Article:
From the plush Sardar Vallabhbhai Patel airport in Ahmedabad to Gandhinagar is a dream drive. Till last year, though, just before the road takes a turn to the bridge across the Sabarmati river, an array of bare bottoms used to make people flinch and turn away. But the municipal corporation hit upon a brilliant idea to solve this—they constructed a wall to hide the slums on this VVIP route and added a bamboo plantation for good measure. The exhibits may have been hidden from public view but the spillovers are still on display every morning!
Cut to Gandhinagar, and to the majestic Mahatma Mandir, a swanky Rs 500 crore monument to chief minister Narendra Modi but ironically named after the half-clad Mahatma Gandhi. On the road leading from the Sarkhej-Gandhinagar highway to this global convention centre, the view again has been cut off but the stench remains. Switch to the secretariat. The sachivalaya has undergone a major renovation. Gone is the old staid sarkari look, in its place is a stylised corporate one, carrying the distinct stamp of Modi. But barring the CM’s newly constructed block, pass any other gallery and the toilets yell from a distance, making you hold your breath. Even the IAS officers hold their breath as they pass.
The temples of the state are not immune to this problem either. The Saranpur Hanuman temple, 164 km from the state capital Gandhinagar, is a popular place of pilgrimage. Thousands congregate here daily. It has a toilet, and there’s even a loo for the ladies. Both western style and Indian. They, however, are usually locked. The janitor says the locks can be opened for a payment of Rs 4 but he can’t guarantee a clean loo or flowing water.
Indeed, the ‘toilets’ there are an exception in the vast countryside where “sit and shoot” is both an essential chore and a national pastime. While prime ministerial hopeful Narendra Modi may have stirred a sandstorm with his temple-toilet remark, most cities of Gujarat, including its capital, are sorely lacking in these basic public facilities. Also, “the gender discrimination is acute,” says Prof Purabi Bhattacharya, who says even the ones that exist in the capital are so filthy that one would end up sick if one was to use it. Housewife Jayshri Vyas, who stays in the comparatively better off Panchayatnagar area in Rajkot, voices the same sentiment.A CAG report for the period up to March 2012 points out that 18,321 anganwadis in the state are without toilets. Additionally, the Gujarat Pollution Control Board has issued notices to eight municipal corporations and 159 municipalities for not following guidelines on solid waste disposal.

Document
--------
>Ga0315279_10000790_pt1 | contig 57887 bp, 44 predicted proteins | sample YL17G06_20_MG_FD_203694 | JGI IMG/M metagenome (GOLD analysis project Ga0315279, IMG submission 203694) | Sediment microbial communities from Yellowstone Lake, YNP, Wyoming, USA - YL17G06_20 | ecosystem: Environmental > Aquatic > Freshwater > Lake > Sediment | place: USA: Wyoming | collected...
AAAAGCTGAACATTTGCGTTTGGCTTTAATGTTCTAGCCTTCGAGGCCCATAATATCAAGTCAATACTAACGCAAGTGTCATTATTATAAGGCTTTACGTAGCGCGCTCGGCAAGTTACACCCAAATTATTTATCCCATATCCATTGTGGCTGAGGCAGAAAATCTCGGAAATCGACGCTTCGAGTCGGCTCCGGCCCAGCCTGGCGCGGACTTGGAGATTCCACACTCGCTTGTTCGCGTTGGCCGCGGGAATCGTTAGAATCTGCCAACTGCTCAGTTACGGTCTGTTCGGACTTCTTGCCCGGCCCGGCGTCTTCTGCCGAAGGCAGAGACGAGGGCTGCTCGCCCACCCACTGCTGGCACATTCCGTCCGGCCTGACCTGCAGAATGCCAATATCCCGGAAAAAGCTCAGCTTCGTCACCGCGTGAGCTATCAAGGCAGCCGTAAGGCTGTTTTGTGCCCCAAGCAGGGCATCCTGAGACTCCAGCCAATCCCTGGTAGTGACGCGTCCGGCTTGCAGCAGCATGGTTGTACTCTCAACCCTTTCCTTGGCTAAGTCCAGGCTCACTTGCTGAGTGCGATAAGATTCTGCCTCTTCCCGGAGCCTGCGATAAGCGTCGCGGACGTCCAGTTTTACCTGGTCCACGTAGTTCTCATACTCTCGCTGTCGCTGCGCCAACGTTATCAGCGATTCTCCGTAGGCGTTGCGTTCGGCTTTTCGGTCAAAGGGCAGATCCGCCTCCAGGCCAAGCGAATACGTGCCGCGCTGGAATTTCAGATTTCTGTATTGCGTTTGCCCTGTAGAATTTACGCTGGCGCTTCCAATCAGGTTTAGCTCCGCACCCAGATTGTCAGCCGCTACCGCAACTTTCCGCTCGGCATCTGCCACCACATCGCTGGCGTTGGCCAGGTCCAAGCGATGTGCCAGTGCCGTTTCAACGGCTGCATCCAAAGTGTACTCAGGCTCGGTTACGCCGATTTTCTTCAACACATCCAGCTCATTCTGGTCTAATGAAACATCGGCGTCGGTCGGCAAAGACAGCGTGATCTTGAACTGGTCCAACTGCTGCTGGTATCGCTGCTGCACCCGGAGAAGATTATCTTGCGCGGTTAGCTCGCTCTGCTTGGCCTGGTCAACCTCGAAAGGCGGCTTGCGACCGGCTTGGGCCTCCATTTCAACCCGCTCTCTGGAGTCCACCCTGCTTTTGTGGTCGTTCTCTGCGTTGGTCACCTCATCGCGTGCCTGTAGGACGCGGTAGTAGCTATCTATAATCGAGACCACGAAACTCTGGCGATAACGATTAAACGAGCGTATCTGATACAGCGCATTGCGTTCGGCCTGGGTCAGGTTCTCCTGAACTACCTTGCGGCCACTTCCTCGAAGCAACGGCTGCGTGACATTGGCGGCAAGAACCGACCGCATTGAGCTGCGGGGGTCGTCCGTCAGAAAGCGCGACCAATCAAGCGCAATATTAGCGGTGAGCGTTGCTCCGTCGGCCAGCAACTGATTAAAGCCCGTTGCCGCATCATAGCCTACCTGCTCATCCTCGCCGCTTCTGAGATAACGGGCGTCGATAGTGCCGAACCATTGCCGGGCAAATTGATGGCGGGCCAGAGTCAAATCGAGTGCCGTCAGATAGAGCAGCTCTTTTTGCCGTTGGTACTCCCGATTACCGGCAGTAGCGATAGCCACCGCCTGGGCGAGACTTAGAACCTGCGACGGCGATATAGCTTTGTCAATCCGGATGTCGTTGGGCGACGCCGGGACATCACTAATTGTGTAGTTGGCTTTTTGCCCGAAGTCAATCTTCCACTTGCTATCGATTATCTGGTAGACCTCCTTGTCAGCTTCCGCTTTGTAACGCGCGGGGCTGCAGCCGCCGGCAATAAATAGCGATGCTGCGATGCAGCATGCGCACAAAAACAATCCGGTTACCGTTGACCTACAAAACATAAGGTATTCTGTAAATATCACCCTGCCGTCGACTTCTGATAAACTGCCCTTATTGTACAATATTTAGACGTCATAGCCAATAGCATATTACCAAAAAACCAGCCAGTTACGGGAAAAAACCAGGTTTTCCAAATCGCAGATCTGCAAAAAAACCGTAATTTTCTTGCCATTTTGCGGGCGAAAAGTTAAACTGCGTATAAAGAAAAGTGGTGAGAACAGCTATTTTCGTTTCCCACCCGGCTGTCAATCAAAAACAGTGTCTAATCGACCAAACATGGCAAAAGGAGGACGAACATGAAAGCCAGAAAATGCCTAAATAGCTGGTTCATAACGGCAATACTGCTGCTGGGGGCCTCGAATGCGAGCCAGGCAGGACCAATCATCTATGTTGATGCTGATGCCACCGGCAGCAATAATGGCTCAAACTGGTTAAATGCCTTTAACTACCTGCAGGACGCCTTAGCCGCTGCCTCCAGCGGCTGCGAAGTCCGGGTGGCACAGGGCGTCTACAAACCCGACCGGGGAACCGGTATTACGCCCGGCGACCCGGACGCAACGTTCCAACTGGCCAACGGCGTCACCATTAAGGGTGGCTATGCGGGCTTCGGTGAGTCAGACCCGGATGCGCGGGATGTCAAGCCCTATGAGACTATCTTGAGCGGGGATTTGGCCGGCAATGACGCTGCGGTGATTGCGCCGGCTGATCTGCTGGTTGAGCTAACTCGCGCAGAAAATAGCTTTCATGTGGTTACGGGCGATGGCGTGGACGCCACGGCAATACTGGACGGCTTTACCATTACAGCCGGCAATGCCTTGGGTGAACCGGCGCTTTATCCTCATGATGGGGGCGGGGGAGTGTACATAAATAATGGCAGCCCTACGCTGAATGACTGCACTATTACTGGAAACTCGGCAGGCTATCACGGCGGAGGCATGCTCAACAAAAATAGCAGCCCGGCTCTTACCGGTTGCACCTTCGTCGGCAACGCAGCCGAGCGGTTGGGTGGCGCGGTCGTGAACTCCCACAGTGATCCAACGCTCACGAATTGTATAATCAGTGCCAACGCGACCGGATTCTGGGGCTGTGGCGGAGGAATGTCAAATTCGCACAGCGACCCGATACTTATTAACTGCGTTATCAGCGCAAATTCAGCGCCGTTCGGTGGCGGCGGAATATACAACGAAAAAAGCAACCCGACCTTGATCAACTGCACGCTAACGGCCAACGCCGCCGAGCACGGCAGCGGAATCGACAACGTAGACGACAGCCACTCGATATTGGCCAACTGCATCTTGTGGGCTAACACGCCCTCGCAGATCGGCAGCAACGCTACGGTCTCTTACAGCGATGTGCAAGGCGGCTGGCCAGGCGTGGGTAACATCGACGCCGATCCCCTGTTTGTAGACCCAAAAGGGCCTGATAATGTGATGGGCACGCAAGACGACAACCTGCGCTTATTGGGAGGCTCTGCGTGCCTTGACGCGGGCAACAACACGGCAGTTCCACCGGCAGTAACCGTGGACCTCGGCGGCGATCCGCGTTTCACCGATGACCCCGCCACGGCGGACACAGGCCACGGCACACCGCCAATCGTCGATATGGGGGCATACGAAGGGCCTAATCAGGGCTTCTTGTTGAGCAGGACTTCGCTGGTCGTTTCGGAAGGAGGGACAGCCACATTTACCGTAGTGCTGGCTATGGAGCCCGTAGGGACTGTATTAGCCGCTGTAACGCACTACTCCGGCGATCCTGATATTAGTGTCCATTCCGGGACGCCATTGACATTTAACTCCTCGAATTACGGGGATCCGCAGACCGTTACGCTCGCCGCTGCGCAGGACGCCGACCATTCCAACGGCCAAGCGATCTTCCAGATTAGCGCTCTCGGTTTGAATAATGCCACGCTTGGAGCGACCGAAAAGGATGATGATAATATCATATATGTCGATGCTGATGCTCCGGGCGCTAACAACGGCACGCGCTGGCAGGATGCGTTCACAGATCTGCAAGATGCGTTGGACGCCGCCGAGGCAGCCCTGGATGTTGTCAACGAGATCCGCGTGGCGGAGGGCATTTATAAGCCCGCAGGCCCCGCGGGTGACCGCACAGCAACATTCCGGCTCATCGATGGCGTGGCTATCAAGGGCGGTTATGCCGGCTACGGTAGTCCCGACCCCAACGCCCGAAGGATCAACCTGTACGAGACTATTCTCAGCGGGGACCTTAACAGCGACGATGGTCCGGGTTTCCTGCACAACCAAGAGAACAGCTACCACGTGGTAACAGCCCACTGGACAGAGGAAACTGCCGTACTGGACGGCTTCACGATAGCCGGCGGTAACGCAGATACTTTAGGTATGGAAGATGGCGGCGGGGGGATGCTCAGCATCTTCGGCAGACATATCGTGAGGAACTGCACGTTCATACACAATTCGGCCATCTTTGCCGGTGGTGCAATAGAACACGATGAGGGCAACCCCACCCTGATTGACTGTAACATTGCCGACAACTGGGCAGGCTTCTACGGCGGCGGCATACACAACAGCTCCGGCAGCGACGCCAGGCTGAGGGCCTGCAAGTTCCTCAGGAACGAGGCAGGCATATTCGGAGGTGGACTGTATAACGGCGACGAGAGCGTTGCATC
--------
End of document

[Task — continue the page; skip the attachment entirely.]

Gujarat was free of manual scavenging, claimed the state government in an affidavit as far back as in 2004. The same government, however, commissioned the Tata Institute of Social Sciences (TISS) to carry out a survey in 2006 and the report identified 12,000 people carrying ‘night soil’. Even more strangely, while claiming Gujarat to be scavenger-free, the state government has also been availing central grants for the rehabilitation of scavengers.
Gujarat Safai Kamdar Vikas Nigam MD C.S. Rajpal told Outlook, “Gujarat has completed a survey on manual scavenging in statutory towns and not a single case was reported”. But asked how railway tracks and platforms were being cleaned now, he had no answer. Martin Mackwan, a rights activist, believes Modi is targeting the Dalits with his statement on toilets and wonders aloud if the BJP’s prime ministerial candidate would allow toilets to be built at the disputed site at Ayodhya, as has been suggested by the Congress’s Jairam Ramesh (or originally by Kanshi Ram). The census figures are equally revealing. As many as 52 lakh households in the state have no toilet. Over 64 lakh households do not have any drainage facility and 49 lakh people are defecating in the open. And another unique distinction for Gujarat: there are more toilets in the state serviced by animals (4,890) than by scavengers (2,566).
By R.K. Mishra in Ahmedabad and Bhasha Singh in Delhi
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